Printing a paper product of the newspaper is an important way to reach parents in troubled situations, some of whom may not know how to use the internet, said Kimura. Hikikomori News is sold online in PDF format, and is also distributed at various hikikomori events around the country—some of which are listed on the backpage of the newspaper, including a cherry-blossom-viewing gathering in Kanagawa prefecture, and meetings for parents of middle-aged hikikomori. Sufferers of the condition and their families pay a discounted price from the retail price of 500 yen ($4.40). Around 2,000 copies have been sold each month, according to Kimura.
Kimura said that he emerged from hikikomori by slowly rebuilding human relationships, for example by joining a running club and attending photography classes.
“It was very important when I was asked by a woman I met on Twitter to take a photo of her,” said Kimura. “When you feel that somebody needs you, you want to make an effort for that person”—especially when it’s a person of the opposite sex, he added.
Kimura also taught himself Adobe InDesign in the months following his emergence from hikikomori last year. He said he modeled his publication on a newspaper in Japan, Futoko News (link in Japanese), which focuses on another group of misfits—futoko (pdf), or people who refuse to attend school because of anxiety. He began by recruiting writers at hikikomori gatherings last fall. Fifteen people showed up to the first editorial meeting.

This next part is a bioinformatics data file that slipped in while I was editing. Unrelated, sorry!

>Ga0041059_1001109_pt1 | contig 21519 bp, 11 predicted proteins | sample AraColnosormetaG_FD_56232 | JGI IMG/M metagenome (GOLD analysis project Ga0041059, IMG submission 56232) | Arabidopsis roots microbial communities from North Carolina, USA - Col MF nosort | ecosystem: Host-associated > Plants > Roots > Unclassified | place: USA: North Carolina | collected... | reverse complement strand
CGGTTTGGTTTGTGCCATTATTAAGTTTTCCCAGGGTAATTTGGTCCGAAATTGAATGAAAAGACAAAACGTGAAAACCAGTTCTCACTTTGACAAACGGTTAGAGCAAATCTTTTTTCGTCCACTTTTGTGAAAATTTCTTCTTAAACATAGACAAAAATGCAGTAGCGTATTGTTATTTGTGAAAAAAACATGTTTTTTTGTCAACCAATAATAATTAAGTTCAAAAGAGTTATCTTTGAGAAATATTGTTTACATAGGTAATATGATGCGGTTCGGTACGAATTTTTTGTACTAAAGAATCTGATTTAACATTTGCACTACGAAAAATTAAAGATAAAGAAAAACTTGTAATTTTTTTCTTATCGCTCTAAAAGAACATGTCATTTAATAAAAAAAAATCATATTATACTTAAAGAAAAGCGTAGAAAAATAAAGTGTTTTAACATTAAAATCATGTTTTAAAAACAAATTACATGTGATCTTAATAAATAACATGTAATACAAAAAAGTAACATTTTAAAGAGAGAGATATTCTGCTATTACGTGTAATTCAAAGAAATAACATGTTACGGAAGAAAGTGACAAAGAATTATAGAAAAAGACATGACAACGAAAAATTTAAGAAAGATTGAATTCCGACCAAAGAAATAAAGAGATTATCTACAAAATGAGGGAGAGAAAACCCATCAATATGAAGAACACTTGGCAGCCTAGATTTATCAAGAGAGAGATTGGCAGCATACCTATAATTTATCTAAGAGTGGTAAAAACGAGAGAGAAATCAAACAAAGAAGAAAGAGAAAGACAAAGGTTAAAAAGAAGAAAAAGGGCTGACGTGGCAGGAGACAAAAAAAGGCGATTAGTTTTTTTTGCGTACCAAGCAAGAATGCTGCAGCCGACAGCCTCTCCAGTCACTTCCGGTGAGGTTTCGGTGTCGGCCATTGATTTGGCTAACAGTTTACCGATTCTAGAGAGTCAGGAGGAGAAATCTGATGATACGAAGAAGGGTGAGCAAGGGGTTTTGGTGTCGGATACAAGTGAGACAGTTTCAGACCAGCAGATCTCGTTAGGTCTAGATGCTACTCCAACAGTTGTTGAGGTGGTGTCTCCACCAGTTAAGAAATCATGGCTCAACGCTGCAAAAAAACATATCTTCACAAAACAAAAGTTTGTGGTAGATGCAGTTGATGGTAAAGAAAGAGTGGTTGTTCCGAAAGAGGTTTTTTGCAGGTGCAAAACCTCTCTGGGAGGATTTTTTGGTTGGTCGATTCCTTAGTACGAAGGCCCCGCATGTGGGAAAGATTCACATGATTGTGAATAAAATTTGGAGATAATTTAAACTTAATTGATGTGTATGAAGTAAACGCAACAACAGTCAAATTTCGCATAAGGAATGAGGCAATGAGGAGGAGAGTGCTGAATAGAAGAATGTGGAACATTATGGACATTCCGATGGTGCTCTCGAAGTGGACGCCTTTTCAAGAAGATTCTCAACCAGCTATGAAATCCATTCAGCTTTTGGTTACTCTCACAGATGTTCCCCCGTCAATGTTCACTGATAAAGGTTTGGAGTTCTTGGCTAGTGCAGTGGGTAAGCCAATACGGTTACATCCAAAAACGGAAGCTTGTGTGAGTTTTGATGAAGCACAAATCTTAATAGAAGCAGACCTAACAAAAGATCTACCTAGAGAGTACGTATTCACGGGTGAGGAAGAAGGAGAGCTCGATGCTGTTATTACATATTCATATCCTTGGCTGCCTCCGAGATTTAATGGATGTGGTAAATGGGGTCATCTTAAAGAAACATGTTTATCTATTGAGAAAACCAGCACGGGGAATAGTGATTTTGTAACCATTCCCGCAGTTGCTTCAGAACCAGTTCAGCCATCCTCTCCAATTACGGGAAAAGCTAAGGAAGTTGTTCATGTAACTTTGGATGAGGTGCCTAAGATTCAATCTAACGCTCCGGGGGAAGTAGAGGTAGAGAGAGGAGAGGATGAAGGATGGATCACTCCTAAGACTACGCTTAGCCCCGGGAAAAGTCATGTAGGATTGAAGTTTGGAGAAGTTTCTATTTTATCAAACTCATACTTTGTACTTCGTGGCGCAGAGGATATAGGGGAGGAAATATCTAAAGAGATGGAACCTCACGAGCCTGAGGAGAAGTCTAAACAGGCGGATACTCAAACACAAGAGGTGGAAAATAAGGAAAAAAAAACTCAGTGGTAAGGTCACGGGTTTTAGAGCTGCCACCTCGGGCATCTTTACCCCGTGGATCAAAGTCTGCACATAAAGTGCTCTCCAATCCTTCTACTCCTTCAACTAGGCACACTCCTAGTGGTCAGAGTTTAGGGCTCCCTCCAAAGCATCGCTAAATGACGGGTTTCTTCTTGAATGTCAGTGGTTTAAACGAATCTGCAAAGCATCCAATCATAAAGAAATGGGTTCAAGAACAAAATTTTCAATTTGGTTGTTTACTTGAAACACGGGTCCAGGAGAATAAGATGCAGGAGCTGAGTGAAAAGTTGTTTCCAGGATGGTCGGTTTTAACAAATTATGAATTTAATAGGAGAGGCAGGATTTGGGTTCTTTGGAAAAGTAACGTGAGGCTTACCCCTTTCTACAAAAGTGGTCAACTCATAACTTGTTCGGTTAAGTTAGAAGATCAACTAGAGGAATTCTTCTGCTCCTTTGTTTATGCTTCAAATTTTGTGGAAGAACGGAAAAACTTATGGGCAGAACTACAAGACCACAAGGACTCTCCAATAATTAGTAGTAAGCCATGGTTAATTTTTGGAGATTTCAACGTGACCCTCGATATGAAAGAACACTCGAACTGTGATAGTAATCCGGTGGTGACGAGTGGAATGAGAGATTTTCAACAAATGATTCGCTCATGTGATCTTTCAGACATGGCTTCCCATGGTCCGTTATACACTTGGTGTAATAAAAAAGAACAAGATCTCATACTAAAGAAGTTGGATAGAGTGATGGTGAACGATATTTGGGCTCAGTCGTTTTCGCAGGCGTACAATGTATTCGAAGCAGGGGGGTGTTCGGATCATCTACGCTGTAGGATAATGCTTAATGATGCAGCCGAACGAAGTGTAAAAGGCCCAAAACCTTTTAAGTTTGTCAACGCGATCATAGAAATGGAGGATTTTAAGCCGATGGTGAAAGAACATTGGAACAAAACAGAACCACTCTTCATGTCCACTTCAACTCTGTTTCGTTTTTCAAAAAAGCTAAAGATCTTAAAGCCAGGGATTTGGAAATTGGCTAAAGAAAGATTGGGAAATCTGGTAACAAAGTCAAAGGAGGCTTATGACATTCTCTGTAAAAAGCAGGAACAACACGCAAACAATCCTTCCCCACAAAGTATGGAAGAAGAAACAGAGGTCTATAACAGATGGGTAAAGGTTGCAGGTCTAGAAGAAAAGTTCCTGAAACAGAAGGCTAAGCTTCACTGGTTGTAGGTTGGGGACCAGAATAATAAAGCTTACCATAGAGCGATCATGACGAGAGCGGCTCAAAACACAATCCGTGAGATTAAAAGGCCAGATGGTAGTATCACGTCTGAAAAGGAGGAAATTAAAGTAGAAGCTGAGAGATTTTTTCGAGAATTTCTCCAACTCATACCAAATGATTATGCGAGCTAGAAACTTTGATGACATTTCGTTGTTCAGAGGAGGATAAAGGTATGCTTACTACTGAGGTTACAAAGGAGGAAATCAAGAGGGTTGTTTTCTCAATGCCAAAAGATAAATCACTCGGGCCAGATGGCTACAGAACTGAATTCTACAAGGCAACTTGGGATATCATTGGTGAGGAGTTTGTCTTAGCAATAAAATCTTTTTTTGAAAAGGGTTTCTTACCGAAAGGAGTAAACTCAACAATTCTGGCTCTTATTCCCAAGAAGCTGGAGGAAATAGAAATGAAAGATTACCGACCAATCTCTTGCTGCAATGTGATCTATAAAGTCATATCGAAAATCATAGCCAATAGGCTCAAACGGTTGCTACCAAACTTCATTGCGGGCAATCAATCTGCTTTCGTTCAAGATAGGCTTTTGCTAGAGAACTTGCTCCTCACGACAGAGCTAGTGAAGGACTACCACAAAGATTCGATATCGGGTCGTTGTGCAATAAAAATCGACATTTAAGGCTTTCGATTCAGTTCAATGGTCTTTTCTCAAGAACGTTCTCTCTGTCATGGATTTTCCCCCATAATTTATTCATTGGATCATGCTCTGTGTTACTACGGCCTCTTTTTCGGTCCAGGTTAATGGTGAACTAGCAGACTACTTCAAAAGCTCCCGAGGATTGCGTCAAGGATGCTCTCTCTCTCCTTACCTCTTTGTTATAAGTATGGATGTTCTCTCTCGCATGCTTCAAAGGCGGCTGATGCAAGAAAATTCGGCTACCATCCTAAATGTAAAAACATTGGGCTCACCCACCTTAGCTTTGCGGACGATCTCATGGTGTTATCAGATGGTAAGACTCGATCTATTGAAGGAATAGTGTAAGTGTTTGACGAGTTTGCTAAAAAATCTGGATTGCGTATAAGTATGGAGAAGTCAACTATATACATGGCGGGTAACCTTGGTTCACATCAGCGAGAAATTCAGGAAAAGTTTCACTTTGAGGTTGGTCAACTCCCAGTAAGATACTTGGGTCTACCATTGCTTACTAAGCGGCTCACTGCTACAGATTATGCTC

A culture of shame
Kimura became a hikikomori after he failed his law school exams, and described the following period as a time when he lived as a ronin, drifting aimlessly in life. When he went out, he made sure it was in the morning when his neighbors were asleep, and returned only when it was dark, rotating between venues such as family restaurants and libraries. His mother once called the police to ask them to protect her from him, said Kimura, without elaborating. He noted that there is a widespread perception in Japanese society that hikikomori are unstable or prone to violent acts, and said that one of the reasons he started the newspaper was to address those views, which only serves to push the shut-ins “further into a corner.”
While acknowledging that hikikomori-like phenomena exist elsewhere in East Asia, Kimura and others spoke of the intense pressure in Japan to conform to the mold of having a stable job and making money, and the stigma felt by those who don’t attain these ideals.
A study in 2012 found that many shut-ins come from middle class families, who typically place higher expectations on their children, and who are also able to support their children if they become hikikomori. “Toshi”, a 35 year-old hikikomori who writes for the newspaper, emphasized that the phenomenon emerged during the high-pressure years of the bubble, or “baburu,” economy, when Japan’s economy was booming in the 80s.
Kimura’s media venture won high-profile support from Kazumi Ieiri (paywall)—one of Japan’s most famous internet entrepreneurs as well as a recovered social recluse—who welcomed Kimura’s team to his office in February, and later tweeted about the experience of being a hikikomori.
“I think hikikomori is a situation where the knot is untied between you and society,”Ieiri wrote. “No need to hurry; you can tie small knots, little by little.”
Correction: An earlier version of this story said that Hikikomori News is a monthly newspaper. It publishes once every two months.